MRI and MRA Contrast, Gadolinium Based Contrast Agents (GBCAs)
Contrast is routinely utilized in certain MRI and MRA exams. The injection of contrast highlights or enhances organs, tissues and vessels allowing the radiologists to differentiate specific tissues for pathological processes.
Contrast is typically injected into a vein for most exams. For MR Arthrogram injections the GBCA is diluted and injected with imaging, fluoroscopy or ultrasound guidance by a radiologist or physician into the affected joint.
Gadolinium is a paramagnetic metal ion; it is different from iodinated contrast agents used in CT, Xray and Interventional Radiology procedures. GBCAs are chelated to reduce the chances of toxicity that could result from exposure to the gadolinium. At this time, only certain patients who receive GBCAs appear to be at an increased risk for developing a serious systematic fibrosing disease, Nephrogenic Systemic Fibrosis, NSF.
GBCAs are typically filtered out of the bloodstream by the kidneys, although certain agents are also filtered out through the liver and biliary system. Creatinine levels and estimate glomular filtration rates, eGFR, are important in specific patient populations. The following are outpatient risk factors used to determine when a creatinine level and eGFR would be appropriately acquired prior to the MRI or MRA:
- Renal Disease
- Including solitary kidney, kidney surgery, transplant or tumor, history of known cancer involving the kidney(s).
- History of Hypertension
- History of Diabetes
- History of severe Hepatic Disease/Liver Transplant or pending Liver Transplant
See the chart below for guidance on the patient guidelines as to when a creatinine level would be appropriate to be drawn. Do not hesitate to contact our facility with any questions.
Table for Outpatients with risk factor(s) for compromised renal function.
|Pt doesn't have a prior eGFR||Obtain eGFR within 6 weeks of exam|
|Pt's prior eGFR is >60 and >6mo's old||Obtain eGFR within 6 weeks of exam|
|Pt's prior eGFR is >60 and >6mo's old
(Pt hass possible "unstable state": dehydration, frebile illness, sepsis, heart failure, recent hospitalization, advanced liver disease, and or abdominal surgery. Any of these may result in acute deterioration of renal function)
|Obtain eGFR within 2 weeks of exam|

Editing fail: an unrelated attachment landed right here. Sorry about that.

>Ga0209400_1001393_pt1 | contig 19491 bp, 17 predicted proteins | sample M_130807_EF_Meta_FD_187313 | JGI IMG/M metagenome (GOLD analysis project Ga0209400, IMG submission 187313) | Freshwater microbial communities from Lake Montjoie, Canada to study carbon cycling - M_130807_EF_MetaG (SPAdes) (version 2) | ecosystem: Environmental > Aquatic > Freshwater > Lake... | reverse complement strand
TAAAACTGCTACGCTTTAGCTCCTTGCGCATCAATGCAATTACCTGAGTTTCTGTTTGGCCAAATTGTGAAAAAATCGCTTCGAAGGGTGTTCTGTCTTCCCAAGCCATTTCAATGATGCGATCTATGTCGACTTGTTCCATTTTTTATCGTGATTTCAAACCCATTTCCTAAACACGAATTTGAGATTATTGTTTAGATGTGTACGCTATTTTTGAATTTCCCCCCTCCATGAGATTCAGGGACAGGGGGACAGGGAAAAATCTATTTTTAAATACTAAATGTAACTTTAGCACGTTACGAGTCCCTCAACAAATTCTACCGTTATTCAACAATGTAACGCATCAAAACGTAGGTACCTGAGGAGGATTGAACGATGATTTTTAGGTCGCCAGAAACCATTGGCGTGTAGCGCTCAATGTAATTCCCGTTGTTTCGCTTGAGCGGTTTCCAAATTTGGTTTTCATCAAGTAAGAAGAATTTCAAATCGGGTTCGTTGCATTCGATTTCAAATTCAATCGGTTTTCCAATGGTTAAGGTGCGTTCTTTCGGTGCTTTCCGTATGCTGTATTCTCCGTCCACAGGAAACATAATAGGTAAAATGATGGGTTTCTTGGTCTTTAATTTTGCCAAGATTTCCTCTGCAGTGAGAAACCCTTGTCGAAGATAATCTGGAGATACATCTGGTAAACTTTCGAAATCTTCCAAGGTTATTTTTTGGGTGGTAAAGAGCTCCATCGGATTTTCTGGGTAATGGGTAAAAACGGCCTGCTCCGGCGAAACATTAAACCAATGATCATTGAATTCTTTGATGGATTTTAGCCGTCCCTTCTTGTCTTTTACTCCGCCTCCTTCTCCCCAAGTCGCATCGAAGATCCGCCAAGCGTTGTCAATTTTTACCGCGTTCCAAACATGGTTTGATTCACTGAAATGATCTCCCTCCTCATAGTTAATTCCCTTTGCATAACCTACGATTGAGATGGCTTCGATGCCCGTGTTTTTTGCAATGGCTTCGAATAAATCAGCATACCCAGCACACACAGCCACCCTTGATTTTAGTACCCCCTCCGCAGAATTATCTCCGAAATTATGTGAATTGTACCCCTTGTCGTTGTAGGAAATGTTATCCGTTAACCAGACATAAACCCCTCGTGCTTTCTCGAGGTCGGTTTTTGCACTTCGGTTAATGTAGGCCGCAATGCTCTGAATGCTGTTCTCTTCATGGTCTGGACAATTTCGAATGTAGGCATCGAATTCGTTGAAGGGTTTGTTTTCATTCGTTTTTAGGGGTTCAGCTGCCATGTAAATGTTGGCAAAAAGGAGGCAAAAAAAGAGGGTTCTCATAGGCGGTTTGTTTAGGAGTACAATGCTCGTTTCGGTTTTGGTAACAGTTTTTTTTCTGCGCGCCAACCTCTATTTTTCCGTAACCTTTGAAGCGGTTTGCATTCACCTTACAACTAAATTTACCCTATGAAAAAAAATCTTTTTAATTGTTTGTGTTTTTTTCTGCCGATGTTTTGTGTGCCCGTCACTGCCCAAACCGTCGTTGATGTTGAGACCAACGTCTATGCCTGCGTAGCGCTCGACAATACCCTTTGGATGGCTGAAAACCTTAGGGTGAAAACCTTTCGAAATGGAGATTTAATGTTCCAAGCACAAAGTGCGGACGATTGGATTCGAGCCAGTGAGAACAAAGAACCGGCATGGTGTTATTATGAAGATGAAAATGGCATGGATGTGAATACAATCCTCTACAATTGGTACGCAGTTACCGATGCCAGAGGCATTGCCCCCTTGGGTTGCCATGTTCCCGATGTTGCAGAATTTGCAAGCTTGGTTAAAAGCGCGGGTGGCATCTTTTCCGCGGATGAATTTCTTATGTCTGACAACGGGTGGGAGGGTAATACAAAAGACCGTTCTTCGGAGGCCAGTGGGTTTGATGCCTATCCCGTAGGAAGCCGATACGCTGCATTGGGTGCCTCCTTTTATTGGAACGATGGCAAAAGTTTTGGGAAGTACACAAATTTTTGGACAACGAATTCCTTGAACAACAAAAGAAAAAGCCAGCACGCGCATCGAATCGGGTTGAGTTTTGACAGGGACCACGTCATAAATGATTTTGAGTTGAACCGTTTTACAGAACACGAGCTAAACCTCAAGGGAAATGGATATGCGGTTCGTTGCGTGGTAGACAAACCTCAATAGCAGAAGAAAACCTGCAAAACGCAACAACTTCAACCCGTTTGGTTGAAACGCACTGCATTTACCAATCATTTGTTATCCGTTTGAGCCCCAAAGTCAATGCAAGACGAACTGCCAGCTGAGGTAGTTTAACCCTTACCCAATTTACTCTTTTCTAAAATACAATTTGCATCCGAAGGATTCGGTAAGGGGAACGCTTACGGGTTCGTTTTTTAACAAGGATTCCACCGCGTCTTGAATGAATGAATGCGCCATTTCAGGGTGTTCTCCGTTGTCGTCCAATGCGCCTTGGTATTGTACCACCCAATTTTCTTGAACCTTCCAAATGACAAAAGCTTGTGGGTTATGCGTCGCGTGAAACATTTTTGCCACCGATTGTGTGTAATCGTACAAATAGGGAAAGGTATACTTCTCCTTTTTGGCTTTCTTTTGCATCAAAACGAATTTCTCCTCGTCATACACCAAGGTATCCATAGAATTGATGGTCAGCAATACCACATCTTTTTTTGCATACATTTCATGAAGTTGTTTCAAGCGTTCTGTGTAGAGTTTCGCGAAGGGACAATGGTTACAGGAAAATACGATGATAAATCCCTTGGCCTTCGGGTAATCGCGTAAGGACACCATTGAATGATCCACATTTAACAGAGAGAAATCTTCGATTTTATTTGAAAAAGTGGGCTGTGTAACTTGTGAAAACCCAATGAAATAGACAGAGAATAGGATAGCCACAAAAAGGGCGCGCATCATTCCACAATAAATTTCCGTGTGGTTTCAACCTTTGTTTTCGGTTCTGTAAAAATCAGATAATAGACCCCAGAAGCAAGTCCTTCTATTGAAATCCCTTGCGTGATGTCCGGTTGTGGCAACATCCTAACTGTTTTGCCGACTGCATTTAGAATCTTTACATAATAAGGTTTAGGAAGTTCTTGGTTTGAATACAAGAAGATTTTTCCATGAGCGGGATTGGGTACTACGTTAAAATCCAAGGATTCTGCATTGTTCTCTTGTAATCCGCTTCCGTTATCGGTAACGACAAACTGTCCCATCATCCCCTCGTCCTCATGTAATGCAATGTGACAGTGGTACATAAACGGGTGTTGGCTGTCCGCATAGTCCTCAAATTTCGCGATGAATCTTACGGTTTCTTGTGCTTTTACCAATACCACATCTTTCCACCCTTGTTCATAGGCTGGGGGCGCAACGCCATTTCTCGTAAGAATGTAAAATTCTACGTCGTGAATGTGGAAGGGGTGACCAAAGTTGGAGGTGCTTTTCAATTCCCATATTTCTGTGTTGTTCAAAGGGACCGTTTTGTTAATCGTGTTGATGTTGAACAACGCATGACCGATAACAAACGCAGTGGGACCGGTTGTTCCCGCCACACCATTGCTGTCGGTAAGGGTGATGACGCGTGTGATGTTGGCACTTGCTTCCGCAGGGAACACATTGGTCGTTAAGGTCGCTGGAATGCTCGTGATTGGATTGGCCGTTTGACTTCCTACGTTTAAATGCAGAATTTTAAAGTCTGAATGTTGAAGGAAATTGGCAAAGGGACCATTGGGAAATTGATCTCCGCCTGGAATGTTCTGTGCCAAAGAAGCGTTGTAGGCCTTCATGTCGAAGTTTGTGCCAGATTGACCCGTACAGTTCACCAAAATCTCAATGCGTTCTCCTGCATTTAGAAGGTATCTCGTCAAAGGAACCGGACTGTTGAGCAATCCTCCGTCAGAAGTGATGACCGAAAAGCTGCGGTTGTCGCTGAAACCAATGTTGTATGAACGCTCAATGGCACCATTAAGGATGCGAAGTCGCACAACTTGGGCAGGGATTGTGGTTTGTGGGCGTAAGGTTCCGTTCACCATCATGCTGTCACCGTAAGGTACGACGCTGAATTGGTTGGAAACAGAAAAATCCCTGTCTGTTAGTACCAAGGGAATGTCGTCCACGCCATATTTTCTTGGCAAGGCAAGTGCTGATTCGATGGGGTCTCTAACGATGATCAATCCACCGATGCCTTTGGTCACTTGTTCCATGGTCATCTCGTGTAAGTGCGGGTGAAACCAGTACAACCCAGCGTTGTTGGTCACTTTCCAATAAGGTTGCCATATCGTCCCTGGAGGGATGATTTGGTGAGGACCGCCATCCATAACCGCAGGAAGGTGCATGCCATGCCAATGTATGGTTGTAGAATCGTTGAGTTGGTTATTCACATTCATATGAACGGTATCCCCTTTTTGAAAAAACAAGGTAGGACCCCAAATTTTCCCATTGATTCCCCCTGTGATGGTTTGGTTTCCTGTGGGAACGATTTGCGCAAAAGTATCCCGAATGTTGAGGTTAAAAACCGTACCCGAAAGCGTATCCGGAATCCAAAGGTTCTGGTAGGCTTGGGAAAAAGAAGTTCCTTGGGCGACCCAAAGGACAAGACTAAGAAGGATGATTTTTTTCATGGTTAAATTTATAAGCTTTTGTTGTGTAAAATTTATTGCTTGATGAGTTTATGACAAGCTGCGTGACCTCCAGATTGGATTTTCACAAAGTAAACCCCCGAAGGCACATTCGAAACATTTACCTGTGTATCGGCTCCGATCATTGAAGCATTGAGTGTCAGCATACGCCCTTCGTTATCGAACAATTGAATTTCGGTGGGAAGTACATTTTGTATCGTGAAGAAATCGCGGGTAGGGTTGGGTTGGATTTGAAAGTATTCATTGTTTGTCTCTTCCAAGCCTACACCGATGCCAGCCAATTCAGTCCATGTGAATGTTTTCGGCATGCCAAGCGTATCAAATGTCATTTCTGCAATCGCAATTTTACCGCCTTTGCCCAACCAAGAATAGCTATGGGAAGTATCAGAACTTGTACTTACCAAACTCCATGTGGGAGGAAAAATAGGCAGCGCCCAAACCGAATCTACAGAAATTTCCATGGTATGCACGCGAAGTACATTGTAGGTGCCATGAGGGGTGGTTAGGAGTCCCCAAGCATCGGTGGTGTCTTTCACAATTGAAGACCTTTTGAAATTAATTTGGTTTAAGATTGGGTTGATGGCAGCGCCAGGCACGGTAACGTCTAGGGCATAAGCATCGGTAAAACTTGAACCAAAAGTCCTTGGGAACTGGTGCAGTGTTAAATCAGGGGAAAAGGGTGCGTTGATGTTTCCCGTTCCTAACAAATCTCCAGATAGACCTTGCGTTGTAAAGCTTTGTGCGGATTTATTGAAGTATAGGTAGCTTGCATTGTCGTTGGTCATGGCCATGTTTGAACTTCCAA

|Pt's prior eGFR is >60 and >6mo's old
(Pt does not have any "unstable states" listed directly above.)
|No New eGFR Needed|
|Prior eGFR of 30 to 59 >2wks||Within 2 weeks|
|Prior eGFR <30||Within 1 week|
|Patients on Dialysis Do NOT Need a New eGFR, it's not applicable|
Patients on dialysis may receive a GBCA injection. The appropriateness of giving a GBCA is determined between the ordering physician and the radiologist. In conjunction with ACR suggested guidelines, these patients receiving a GBCA injection will have a dialysis appointment set up following the MRI where their nephrologist will assume responsibility of further dialysis care instructions.
Breastfeeding mothers may also receive GBCAs; studies and literature have found that less than 0.04% of GBCAs are excreted into the breast milk. The following options for the mother when a GBCA injection will be part of their MRI are completely up to them, an informational sheet will be given to them when they arrive for their exam. If you would like one in advance, please contact our facility. Breastfeeding mothers may decide to pump/express milk in advance to have an adequate supply prior to the GBCA injection. After the injection, they may continue to breastfeed normally or abstain from breastfeeding for 24 hours after the GBCA injection and pump/express and dump the milk.
Below are links to the FDA and ACR websites with information and guidelines regarding GBCAs and contrast safety, which our facility follows with radiologist guidance.